Thoughts on My Long-and-Tortured (Sick-and-Twisted?) “Social Life” and Accompanying Seeming Eternal Bachelorhood: Why I’m Grateful for Even the Fleeting Attention (Usually One-Date-and-Out, Punctuated by Infrequent Periods of More Sustained Attention) Paid Me By the Fairer Gender
By Ken K. Gourdin
Another poster at Mormon Dialogue and Discussion mentioned that an address in the Church’s semiannual General Conference a number of years ago which incorporated President Brigham Young’s dictum that any as-yet-unmarried man over the age of 25 is a menace to society shook him from a “social stupor” and impelled him to find his Eternal Companion. (Marriage that occurs in one of the faith’s Temples is referred to as “sealing” and is “for time and for all eternity” rather than simply “until death do us/you part,” or, even less definitively, “as long as your love shall last.”
I don’t know that I’m in a social stupor … I’m not sure how one might describe my social state. It’s not as though I have ever been anti-marriage as much as it is that that particular step seems, for me and for whatever reason, rather like crossing the Rubicon. It’s not as though I haven’t had (at least) one opportunity: I loved that girl as much as I’ve ever loved anyone, but in hindsight, I’m sooo glad I didn’t marry into that family! Soap-Opera City! Drama, Yo Mama! As I mentioned on another thread, my brother recently met someone on e-Harmony. Money’s a little tight, and even on-line options have never really paid any dividends for me, but, who knows?
As for not really attracting sustained attention from anyone else, my thinking on that has evolved somewhat, as well. I used to think, “Well, one-date-and-out. All of those occasions were (and are) pretty much a waste of time and money, then, weren’t they (aren’t they)?” Now I think, “Well, Ken, the reality is that you’ve gone out with some girls that you had absolutely no business going out with” (read, “They’re waaay out of your league, Dude!” ). “Sure, one date’s only one date, but, by rights, they didn’t have to pay you even that much attention. You could count yourself blessed that they had enough class and grace at least to give you even that much, when they probably should simply have said, ‘No.'” And I do. Because, if not for them and others (others, who, perhaps, were closer to being in my own league), perhaps nobody would have paid me any attention … even if only for one date. It might not sound like much, but I’ll take it.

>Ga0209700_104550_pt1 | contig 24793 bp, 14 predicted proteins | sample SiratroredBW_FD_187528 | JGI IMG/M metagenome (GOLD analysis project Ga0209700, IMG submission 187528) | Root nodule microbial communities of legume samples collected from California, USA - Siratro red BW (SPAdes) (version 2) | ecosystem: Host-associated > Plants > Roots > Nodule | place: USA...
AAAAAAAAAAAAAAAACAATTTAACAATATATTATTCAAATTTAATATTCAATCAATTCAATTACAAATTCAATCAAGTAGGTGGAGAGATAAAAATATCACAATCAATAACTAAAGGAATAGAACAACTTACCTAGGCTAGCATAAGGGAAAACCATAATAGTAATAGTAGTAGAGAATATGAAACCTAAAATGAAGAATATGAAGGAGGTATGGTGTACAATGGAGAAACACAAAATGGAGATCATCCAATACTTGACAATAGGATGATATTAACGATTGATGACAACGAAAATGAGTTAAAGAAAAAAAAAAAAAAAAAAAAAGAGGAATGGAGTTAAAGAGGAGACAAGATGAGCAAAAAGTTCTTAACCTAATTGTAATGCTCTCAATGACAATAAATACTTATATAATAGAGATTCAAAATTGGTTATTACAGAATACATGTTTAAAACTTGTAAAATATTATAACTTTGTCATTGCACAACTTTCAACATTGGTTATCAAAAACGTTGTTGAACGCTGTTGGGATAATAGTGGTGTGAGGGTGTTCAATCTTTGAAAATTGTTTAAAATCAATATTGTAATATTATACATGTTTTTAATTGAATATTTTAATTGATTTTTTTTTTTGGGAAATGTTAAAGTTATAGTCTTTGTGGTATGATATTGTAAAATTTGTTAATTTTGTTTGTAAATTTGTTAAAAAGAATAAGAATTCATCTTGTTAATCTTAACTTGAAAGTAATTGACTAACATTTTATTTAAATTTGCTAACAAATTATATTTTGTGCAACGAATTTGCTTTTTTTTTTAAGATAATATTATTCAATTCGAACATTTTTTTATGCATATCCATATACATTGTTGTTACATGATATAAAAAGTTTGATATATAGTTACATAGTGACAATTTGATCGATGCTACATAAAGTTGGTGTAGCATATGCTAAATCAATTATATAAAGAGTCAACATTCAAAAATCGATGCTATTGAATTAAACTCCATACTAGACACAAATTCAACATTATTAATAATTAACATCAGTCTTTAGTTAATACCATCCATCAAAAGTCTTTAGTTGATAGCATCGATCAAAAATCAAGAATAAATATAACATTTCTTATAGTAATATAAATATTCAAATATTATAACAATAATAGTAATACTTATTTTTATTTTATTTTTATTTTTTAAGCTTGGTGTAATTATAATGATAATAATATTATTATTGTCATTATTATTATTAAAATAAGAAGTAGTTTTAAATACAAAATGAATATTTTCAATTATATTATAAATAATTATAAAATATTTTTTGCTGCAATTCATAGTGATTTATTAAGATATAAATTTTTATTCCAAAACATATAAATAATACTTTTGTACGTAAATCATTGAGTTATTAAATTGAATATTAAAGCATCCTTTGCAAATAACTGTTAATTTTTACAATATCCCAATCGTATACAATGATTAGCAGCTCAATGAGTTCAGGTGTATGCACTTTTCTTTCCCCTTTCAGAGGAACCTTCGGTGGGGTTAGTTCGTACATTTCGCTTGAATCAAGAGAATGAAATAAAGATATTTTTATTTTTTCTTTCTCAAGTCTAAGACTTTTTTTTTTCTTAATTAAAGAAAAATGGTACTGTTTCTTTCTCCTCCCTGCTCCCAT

For more on the subject, see here (though some of this was written, perhaps, before my thinking had evolved as described above; all links last accessed December 14, 2016):
He stated that the address motivated him to find his wife’s “blissful shores.” I appended the following to my response to the above comment: “P.S.: Your ‘Blissful Shores’ comment reminded me of the chorus of a favorite hymn (see Hymns of the Church of Jesus Christ of Latter-day Saints, (1985) no. 273, “Truth Reflects Upon Our Senses” (chorus):
Blessed Savior, thou wilt guide us, Till we reach that blissful shore, Where the angels wait to join us, In thy praise forevermore.
In response to my entire post above, he encouraged me to not give up hope by quoting Tevye from Fiddler on the Roof, pointing out, “[My wife] is way out of [my] league, but God is merciful. Remember: Even a poor tailor deserves some happiness.” I appreciated his encouragement, and, regarding his “Even a poor tailor deserves some happiness” comment, I replied:
Quite so, Good Sir, quite so. I am learning, though, the pitfalls of making one’s happiness contingent upon certain conditions being met, upon certain circumstances changing, and so on. My eyes are open. I try, likewise, to keep my heart open. “Never say never,” and so on. At the same time, the achievement of certain goals, of a certain goal … OK, I’ll say it: Finding/becoming an Eternal Companion … is contingent upon someone else choosing to exercise her agency [how the Church of Jesus Christ of Latter-day Saints refers to free will] in a certain manner. No matter how much I might want something, I cannot, would not, abridge someone else’s agency to bring about that something. Christ died to give others the opportunity to exercise that agency, even if they might choose to do so in ways I might find, in some way, objectionable. As Paul wrote the Philippians, “I have learned, in whatever state I am, therewith to be content” (Philippians 4:11).